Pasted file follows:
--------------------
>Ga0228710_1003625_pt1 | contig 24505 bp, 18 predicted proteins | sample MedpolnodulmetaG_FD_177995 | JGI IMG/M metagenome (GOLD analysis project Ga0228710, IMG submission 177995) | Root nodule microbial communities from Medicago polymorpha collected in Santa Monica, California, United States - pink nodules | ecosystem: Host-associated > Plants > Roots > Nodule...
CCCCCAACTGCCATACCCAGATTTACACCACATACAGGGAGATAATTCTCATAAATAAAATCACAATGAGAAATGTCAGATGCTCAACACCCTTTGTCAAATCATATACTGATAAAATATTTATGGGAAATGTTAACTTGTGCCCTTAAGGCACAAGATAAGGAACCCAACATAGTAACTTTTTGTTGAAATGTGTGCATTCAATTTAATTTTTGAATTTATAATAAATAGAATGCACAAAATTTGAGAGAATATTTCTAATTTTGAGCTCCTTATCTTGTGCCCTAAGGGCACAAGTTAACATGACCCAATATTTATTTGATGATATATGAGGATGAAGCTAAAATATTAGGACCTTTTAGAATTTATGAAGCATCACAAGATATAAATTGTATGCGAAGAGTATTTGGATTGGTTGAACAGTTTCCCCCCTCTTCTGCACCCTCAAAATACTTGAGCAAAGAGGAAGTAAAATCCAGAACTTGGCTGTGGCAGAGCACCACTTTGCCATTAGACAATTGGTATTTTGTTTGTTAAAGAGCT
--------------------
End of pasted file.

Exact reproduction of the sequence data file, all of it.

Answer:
>Ga0228710_1003625_pt1 | contig 24505 bp, 18 predicted proteins | sample MedpolnodulmetaG_FD_177995 | JGI IMG/M metagenome (GOLD analysis project Ga0228710, IMG submission 177995) | Root nodule microbial communities from Medicago polymorpha collected in Santa Monica, California, United States - pink nodules | ecosystem: Host-associated > Plants > Roots > Nodule...
CCCCCAACTGCCATACCCAGATTTACACCACATACAGGGAGATAATTCTCATAAATAAAATCACAATGAGAAATGTCAGATGCTCAACACCCTTTGTCAAATCATATACTGATAAAATATTTATGGGAAATGTTAACTTGTGCCCTTAAGGCACAAGATAAGGAACCCAACATAGTAACTTTTTGTTGAAATGTGTGCATTCAATTTAATTTTTGAATTTATAATAAATAGAATGCACAAAATTTGAGAGAATATTTCTAATTTTGAGCTCCTTATCTTGTGCCCTAAGGGCACAAGTTAACATGACCCAATATTTATTTGATGATATATGAGGATGAAGCTAAAATATTAGGACCTTTTAGAATTTATGAAGCATCACAAGATATAAATTGTATGCGAAGAGTATTTGGATTGGTTGAACAGTTTCCCCCCTCTTCTGCACCCTCAAAATACTTGAGCAAAGAGGAAGTAAAATCCAGAACTTGGCTGTGGCAGAGCACCACTTTGCCATTAGACAATTGGTATTTTGTTTGTTAAAGAGCT